But as time went on, sexual assault became a crutch for Diana Gabaldon to lean on when she wasn’t sure what to do with a character. And that is a problem. Name a character in the show and they have almost certainly been raped at some point. Brianna? Raped by Stephen Bonnet soon after traveling back in time, and immediately after losing her virginity. This set up a wildly unnecessary ‘who’s the daddy?’ storyline with her son Jemmy. Fergus? Raped in the second season as a child by Black Jack Randall as well. There is actually some debate over whether or not Claire was raped by the King of France in the second season, but given that she entered that situation with the knowledge that she would have to have sex with him means there was some consent on her end. It still wasn’t a great move on Gabaldon’s part.
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Diana Gabaldon Needs to Learn How to Outline
Shockingly, the Outlander showrunners actually cut out some of the other rape that was supposed to happen this season. In the fifth book there is an awful storyline where one of the settlers at Fraser’s Ridge falsely accuses Jamie of rape. In reality, the settler’s father actually impregnates and kills her. I was thankful that the show cut this storyline because it was never necessary in the first place. But this just speaks to a larger problem with Gabaldon’s storytelling style.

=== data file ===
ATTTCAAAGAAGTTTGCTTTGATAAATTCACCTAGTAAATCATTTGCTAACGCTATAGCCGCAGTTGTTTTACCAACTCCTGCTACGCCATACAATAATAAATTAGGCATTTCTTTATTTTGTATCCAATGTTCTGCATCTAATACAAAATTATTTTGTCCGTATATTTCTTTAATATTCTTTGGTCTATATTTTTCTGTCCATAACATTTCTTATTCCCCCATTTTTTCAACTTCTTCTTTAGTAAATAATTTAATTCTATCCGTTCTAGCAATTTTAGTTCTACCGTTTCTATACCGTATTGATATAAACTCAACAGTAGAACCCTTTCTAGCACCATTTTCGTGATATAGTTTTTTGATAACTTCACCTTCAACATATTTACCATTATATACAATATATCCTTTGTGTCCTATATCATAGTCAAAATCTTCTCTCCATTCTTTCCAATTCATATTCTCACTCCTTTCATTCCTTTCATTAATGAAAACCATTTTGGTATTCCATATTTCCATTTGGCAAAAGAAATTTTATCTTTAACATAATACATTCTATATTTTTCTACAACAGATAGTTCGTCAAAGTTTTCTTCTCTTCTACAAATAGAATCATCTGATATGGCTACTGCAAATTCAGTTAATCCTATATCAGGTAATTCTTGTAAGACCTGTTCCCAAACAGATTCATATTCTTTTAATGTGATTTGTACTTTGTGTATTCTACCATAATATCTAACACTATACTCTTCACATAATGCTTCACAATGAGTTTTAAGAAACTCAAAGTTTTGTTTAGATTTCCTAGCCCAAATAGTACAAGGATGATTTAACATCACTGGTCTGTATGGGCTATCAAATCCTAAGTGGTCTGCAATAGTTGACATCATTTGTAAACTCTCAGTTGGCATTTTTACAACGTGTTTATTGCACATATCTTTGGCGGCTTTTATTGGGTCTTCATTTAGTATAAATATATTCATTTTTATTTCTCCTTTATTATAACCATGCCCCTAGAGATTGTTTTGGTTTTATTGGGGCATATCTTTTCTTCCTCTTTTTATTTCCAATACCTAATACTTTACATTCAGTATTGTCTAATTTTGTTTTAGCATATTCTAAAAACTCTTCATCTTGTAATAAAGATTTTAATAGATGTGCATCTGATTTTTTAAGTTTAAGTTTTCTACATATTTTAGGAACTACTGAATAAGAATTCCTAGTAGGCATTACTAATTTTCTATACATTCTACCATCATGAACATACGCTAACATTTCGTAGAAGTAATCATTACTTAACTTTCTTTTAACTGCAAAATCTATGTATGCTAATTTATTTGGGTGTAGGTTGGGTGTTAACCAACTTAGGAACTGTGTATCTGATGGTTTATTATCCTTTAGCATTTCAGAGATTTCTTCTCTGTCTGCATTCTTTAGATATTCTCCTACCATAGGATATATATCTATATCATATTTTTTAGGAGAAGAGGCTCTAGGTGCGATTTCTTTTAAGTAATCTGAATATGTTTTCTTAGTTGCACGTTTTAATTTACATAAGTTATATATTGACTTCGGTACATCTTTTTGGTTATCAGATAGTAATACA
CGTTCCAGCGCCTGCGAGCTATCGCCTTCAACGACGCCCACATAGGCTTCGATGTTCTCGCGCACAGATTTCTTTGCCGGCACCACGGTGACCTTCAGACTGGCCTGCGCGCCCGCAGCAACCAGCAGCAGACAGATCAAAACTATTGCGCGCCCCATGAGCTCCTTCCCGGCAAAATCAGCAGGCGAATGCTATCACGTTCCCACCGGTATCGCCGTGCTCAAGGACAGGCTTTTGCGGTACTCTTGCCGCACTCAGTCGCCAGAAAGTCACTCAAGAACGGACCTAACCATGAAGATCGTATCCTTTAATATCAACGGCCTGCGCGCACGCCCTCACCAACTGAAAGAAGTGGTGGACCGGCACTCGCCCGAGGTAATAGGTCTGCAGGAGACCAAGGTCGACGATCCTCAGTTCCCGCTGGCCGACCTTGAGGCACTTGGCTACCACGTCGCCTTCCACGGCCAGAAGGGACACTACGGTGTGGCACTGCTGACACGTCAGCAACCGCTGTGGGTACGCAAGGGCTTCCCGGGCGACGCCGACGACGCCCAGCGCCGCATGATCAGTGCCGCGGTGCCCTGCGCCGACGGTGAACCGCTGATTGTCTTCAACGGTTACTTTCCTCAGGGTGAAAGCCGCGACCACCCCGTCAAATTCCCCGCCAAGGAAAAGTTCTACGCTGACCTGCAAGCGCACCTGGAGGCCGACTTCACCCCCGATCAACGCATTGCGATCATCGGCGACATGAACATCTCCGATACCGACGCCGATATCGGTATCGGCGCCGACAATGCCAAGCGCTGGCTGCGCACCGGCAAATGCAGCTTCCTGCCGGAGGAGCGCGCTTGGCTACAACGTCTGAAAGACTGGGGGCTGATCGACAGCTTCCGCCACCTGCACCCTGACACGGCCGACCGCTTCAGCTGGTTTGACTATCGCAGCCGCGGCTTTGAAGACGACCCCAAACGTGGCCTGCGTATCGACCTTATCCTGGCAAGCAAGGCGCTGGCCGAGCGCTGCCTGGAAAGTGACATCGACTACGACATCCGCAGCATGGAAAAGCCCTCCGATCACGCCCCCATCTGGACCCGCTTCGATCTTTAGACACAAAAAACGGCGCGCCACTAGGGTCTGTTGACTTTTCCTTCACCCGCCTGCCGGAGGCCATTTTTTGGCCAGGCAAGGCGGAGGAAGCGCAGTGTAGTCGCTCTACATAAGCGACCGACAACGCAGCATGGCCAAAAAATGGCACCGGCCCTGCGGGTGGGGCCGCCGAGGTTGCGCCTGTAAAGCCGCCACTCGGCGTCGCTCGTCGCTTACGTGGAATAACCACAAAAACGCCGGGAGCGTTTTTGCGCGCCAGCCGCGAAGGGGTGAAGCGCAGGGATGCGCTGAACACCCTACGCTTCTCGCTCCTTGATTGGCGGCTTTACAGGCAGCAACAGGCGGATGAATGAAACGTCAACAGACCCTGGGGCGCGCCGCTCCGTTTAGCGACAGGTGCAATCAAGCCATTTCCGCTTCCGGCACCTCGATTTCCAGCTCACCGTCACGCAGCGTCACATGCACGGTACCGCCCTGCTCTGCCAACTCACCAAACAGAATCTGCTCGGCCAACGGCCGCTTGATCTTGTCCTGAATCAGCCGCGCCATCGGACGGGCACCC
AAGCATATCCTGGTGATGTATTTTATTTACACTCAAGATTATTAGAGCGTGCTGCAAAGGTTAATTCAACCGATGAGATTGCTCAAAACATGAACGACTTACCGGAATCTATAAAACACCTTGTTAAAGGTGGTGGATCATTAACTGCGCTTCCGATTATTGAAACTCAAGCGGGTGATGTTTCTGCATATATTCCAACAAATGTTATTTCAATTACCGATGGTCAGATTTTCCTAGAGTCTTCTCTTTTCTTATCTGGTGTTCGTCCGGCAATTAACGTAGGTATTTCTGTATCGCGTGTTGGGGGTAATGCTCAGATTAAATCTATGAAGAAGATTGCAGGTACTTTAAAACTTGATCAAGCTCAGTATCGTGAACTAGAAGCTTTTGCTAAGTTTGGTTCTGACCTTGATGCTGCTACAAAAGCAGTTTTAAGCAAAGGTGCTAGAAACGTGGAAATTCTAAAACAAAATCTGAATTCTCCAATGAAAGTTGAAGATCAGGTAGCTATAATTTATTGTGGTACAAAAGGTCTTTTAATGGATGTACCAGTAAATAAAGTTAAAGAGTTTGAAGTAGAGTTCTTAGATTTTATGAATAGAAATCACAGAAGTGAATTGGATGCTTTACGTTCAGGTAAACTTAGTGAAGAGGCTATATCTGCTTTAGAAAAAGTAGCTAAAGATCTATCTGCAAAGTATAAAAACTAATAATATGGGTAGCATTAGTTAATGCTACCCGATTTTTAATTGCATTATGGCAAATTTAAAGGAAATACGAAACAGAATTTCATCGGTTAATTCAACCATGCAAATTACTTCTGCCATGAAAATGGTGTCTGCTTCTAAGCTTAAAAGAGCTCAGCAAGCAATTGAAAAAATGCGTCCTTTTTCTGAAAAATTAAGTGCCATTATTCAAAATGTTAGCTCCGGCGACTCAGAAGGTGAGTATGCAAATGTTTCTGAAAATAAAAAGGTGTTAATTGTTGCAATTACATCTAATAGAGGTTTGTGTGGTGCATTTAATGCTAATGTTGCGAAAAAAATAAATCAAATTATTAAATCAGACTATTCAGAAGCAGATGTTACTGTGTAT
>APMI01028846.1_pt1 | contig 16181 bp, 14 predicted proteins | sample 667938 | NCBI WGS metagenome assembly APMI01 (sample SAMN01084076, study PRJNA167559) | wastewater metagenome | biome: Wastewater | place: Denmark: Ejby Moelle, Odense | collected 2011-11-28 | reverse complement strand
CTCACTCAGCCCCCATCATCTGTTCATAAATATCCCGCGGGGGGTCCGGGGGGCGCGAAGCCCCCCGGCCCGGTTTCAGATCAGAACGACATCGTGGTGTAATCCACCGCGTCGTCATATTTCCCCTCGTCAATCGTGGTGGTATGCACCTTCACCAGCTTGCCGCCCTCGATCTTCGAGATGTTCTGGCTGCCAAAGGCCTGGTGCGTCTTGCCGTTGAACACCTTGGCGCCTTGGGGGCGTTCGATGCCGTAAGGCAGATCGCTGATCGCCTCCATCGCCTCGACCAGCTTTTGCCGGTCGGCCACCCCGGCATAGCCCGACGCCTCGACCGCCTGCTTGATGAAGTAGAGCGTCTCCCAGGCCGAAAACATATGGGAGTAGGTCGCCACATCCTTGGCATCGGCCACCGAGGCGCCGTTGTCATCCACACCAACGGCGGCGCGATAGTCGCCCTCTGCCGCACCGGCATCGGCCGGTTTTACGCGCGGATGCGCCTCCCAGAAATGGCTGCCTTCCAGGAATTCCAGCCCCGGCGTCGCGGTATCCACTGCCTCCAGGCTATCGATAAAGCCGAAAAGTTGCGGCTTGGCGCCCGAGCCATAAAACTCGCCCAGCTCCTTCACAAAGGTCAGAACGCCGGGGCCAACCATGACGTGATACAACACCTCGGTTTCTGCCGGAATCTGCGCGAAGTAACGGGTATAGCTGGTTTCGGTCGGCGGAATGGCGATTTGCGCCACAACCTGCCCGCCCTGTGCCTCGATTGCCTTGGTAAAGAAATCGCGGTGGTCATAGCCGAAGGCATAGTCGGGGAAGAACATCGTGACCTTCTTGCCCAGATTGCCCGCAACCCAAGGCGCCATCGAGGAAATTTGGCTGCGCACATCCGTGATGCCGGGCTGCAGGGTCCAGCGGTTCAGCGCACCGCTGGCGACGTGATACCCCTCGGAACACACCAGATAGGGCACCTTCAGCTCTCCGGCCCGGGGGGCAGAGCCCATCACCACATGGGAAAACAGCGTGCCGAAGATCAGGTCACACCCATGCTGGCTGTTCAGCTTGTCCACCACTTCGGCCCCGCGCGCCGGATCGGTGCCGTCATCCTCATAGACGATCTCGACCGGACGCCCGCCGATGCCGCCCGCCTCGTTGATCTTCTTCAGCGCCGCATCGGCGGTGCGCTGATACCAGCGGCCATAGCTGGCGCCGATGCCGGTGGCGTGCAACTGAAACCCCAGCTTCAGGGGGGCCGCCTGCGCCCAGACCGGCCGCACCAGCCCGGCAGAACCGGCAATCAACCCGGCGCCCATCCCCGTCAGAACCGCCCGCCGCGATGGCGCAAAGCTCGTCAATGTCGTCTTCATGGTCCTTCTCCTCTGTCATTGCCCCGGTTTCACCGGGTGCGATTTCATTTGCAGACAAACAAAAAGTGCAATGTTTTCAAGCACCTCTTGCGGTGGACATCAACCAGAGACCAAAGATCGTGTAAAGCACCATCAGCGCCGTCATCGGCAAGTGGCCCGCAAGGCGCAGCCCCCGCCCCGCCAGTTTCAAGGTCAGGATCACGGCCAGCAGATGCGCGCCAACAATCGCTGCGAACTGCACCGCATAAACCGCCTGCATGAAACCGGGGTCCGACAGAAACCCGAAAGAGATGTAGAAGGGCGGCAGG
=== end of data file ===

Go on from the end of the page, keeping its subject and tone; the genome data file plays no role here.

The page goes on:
Years ago I read an article that claimed Diana Gabaldon doesn’t outline her novels. She just starts writing and goes where the mood takes her. And if this is true, it is glaringly obvious that it causes issues with her plotting. In the books it feels often like there are certain plot points that the author wants to hit, but she has to kill some time in order to get there. So she contrives drama that feels like filler, such as the false rape accusation plotline mentioned above.
Diana Gabaldon Has Some Problematic Storytelling Tendencies
The sexual assault storylines are not Gabaldon’s only problematic plotlines. Do you remember the nice Chinese man from season 2? In the book he was a racist caricature that for some reason became a serial killer. Thankfully the showrunners completely changed that storyline, and I would argue that they should change more of these storylines. Far too often, the contrived drama invented by Gabaldon centers around sexual assault. And it is exhausting.